‘Oh You Spearmint Kiddo With the Wrigley Eyes’ by Jean Schwartz & William Jerome and published by Jerome H. Remick & Co. (New York, 1910). Courtesy The Lester S. Levy Collection of Sheet Music, The Sheridan Libraries, Johns Hopkins University.

In 1893 Wrigley started selling two of the most popular gums in history Juicy Fruit and Wrigley’s Spearmint Gum, and it made his fortune. In the song Oh You Spearmint Kiddo With the Wrigley Eyes, the names of the three gum giants, Adams, Beeman and Wrigley are united in the lyrics

Chiclets‘ by Joseph Fowle, published by Henry Krey (Boston, 1906) and illustrated by Fisher. Source:

Chiclets was an innovation of chewing gum, with a hard sugar coating offered in several flavours and colours. Various people have been credited with inventing Chiclets, and as the above sheet music illustrates, they became popular around 1906.

‘Does the Spearmint Lose Its Flavor’ by Breuer, Rose & Bloom. Published by J. Albert & Son (Sydney, 1924). Source:

Chu-Chu, a 7-minutes documentary film from around 1920, shows us the production process from chicle to chewing gum. It tells us that every American soldier in World War I received regular rations of gum while they were overseas. During World War II Wrigley supported US troops by taking Spearmint, Doublemint and Juicy Fruit off the civilian market, and dedicating the entire output of these brands to the US Armed Forces. This brings us back to the start of this post, the WWII liberation when the Europeans learned to appreciate chewing gum.

‘Got any Gum Chum?’ by Evans, Butler & de Bear, published by Sam Fox (New York, 1945). Source:

Pandemic & Panic in Paris

V’là l’Choléra qu’arrive’ by Aristide Bruant, published by Le Mirliton (Paris, 1893) and iIlustrated by Théophile Steinlen.

The song V’la le Choléra qui arrive by Aristide Bruant is an ironic and anticlerical hymn to the cholera pandemic that scared Paris. The illustration is by Theophile Steinlen. We have no idea why he chose to dress this very contagious and devastating disease like a stereotypical Englishman. In a previous Bruant publication Steinlen had rather chosen for the image of the cholera as a travelling salesman or a polite caretaker.

V’là l’choléra qu’arrive‘, illustration by Théophile Steinlen, in ‘Dans la rue : chansons et monologues. Volume 1’, published by Aristide Bruant (Paris, 1889-1895). source: Paris Musées (CC-0)

And for a third edition Steinlen chose to represent the cholera as a murdering phantom hovering over the capital, the frightening sign of divine vengeance: “Here comes the cholera! From shore to shore, everyone will die. Here comes the cholera.”

V’La l’Cholera qu’arrive’ by Aristide Bruant, published by Aristide Bruant (Paris, sd) and illustrated by Steinlen. Source WikiArt.

Aristide Bruant created the song in 1884 when cholera was diagnosed in Toulon. Allegedly it had arrived by boat from Saigon and quickly spread to Marseille and Arles. People started to flee from the Midi to Paris. The memory of the huge epidemic wave of 1853-1854 —with more than 143,000 dead— was still vivid: the people from Paris, the municipality and the press panicked!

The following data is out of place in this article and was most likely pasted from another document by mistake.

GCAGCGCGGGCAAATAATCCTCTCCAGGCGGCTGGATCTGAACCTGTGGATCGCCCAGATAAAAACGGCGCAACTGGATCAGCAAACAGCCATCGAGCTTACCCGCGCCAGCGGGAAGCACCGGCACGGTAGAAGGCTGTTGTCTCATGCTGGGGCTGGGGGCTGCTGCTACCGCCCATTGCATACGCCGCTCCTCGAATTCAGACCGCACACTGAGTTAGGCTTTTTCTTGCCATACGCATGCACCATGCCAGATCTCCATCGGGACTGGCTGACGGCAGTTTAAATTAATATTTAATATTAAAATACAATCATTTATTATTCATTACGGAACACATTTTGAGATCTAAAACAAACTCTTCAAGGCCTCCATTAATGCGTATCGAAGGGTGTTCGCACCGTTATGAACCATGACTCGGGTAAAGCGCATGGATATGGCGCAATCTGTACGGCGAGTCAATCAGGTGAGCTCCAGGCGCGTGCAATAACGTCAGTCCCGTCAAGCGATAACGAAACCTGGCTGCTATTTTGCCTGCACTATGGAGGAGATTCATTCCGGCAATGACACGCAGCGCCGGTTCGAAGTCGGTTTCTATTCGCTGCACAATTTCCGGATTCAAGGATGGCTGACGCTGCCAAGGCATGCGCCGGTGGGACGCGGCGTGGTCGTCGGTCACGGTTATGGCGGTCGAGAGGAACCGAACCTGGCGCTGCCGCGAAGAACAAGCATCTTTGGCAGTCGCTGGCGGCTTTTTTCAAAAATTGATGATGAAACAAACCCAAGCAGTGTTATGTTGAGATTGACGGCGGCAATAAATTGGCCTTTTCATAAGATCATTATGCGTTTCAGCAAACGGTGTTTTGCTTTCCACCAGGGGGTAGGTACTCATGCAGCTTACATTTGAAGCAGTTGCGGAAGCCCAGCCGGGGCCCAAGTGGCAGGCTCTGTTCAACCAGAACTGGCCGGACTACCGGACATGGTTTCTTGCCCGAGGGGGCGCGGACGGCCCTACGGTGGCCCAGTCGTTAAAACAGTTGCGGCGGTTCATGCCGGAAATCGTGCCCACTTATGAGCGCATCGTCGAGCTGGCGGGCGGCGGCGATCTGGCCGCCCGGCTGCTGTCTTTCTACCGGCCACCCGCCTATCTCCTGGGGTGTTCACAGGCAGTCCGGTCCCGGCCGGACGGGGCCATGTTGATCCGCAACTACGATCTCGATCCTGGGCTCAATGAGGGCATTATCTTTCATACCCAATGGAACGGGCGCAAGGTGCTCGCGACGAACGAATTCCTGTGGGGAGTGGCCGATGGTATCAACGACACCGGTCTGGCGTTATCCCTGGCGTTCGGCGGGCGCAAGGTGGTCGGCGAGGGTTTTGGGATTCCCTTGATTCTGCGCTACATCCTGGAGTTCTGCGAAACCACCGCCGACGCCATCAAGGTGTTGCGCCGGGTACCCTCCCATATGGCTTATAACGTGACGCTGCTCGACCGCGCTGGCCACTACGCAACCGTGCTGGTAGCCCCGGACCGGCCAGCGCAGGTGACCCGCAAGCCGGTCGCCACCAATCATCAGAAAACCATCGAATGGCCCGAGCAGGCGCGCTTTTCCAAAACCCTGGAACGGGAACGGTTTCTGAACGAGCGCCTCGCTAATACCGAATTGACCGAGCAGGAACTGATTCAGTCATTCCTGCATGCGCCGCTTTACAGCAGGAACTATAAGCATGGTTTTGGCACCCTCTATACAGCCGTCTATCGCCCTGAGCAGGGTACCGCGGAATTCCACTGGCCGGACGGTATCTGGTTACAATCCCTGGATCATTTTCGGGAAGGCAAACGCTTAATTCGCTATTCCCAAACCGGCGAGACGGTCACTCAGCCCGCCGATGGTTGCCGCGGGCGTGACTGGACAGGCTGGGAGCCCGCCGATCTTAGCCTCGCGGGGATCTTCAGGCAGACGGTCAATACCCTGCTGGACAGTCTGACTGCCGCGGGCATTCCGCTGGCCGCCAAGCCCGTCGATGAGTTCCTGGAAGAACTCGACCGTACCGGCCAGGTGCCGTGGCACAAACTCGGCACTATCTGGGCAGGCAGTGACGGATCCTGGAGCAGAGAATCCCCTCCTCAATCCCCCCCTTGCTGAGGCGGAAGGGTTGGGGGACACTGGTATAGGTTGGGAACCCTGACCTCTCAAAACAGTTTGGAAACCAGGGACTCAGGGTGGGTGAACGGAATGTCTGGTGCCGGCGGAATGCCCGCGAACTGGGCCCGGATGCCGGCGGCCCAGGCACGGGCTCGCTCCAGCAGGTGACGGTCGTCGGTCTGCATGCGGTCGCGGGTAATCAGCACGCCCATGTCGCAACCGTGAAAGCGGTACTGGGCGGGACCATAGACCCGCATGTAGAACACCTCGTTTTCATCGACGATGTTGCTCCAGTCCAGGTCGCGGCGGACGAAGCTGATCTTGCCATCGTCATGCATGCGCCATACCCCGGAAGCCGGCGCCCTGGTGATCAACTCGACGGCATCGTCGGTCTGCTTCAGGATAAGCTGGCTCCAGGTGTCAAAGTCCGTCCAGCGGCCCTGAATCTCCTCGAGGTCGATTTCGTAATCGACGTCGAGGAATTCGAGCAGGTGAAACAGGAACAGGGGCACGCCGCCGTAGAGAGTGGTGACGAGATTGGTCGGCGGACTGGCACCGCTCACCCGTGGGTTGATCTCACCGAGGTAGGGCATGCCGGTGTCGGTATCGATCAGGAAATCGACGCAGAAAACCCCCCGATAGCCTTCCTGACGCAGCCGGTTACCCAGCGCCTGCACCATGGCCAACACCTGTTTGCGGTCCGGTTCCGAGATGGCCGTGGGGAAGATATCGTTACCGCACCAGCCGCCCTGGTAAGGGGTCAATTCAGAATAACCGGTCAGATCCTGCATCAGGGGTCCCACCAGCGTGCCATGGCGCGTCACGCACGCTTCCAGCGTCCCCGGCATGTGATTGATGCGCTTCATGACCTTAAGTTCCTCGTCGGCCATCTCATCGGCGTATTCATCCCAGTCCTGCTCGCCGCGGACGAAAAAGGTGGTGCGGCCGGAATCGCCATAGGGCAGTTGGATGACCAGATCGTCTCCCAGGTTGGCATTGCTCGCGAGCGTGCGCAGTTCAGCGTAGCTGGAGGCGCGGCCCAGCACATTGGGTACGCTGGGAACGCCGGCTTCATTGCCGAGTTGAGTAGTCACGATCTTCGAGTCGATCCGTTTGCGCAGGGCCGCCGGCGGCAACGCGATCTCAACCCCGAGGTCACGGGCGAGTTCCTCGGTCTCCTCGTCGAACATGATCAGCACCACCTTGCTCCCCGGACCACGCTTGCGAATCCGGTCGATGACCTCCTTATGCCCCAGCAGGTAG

Le Cri du peuple, 25 juin 1884. Source:

Quickly, prophylactic measures were prescribed. Special train wagons were reserved for travellers coming from Toulon and Marseilles. On arrival in Paris, at the Gare de Lyon, these travellers had to descend into a special waiting room where the floor was covered with sawdust impregnated with thymol and copper salts. Large containers with nitrosylsulfuric acid were left to burn, in the belief that inhaling the hazardous vapours could disinfect. Travellers had to stay there for half an hour, meanwhile their luggage was fumigated in another room.

A newspaper of the time tells the anecdote of a wealthy merchant, arriving from China, who lands in Paris with a collection of parakeets and turtles. The birds sat in an open trunk and the unfortunate animals were poisoned by the spreading vapours of the disinfection ( Le Matin 11 July 1884). Soon however the Academy of Medicine dismissed these disinfection practices as inefficient and illusory.

The press was stirring up the fear for a new murderous epidemic. But by then science had already rejected the old idea that miasma, or a noxious form of bad air, caused cholera and had accepted John Snow’s idea that cholera could originate in water. Louis Pasteur had demonstrated that microorganisms can cause diseases and he had discovered how to make vaccines from attenuated microbes. Robert Koch had determined the causative agent of cholera by isolating the bacterium Vibrio cholerae.(*) And a complex system of new sewers (Les égouts) were being constructed in Paris to sanitize the city.

Le Vaccin‘ by Fernand Heintz and Jean Deyrmon. Published by Marcel Labbé (Paris, s.d.), illustrated by Paul Dubois.

By that time a cholera epidemic was thus no longer automatically synonym for a catastrophe. It is in this view that we must understand Bruant’s song:

Paraît qu’on attend l’choléra,
La chose est positive.
On n’sait pas quand il arriv’ra,
Mais on sait qu’il arrive.

And indeed the epidemic would soon be under control and a very small number of cases would reach Paris. But according to Bruant, entrepreneurs, pharmacists and especially the clergy had made a profit from the anxious situation.